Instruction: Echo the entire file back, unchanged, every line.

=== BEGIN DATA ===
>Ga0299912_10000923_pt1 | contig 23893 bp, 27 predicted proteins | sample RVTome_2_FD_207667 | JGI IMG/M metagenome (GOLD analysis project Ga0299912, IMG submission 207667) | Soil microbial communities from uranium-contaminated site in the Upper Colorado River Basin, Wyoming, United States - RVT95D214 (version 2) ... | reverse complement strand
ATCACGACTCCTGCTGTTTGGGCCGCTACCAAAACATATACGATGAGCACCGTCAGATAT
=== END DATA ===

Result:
>Ga0299912_10000923_pt1 | contig 23893 bp, 27 predicted proteins | sample RVTome_2_FD_207667 | JGI IMG/M metagenome (GOLD analysis project Ga0299912, IMG submission 207667) | Soil microbial communities from uranium-contaminated site in the Upper Colorado River Basin, Wyoming, United States - RVT95D214 (version 2) ... | reverse complement strand
ATCACGACTCCTGCTGTTTGGGCCGCTACCAAAACATATACGATGAGCACCGTCAGATAT